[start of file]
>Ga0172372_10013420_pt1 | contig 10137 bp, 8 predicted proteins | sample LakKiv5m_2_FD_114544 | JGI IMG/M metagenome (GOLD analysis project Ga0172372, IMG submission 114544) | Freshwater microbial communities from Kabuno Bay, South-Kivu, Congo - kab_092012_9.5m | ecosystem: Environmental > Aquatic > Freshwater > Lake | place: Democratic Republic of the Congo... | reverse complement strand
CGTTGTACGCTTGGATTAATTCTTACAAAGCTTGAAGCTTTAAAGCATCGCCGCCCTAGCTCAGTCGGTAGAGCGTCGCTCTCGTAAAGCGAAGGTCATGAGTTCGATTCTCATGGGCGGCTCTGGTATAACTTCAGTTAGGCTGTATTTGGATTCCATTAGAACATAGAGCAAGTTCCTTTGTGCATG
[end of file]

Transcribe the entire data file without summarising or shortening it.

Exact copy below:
>Ga0172372_10013420_pt1 | contig 10137 bp, 8 predicted proteins | sample LakKiv5m_2_FD_114544 | JGI IMG/M metagenome (GOLD analysis project Ga0172372, IMG submission 114544) | Freshwater microbial communities from Kabuno Bay, South-Kivu, Congo - kab_092012_9.5m | ecosystem: Environmental > Aquatic > Freshwater > Lake | place: Democratic Republic of the Congo... | reverse complement strand
CGTTGTACGCTTGGATTAATTCTTACAAAGCTTGAAGCTTTAAAGCATCGCCGCCCTAGCTCAGTCGGTAGAGCGTCGCTCTCGTAAAGCGAAGGTCATGAGTTCGATTCTCATGGGCGGCTCTGGTATAACTTCAGTTAGGCTGTATTTGGATTCCATTAGAACATAGAGCAAGTTCCTTTGTGCATG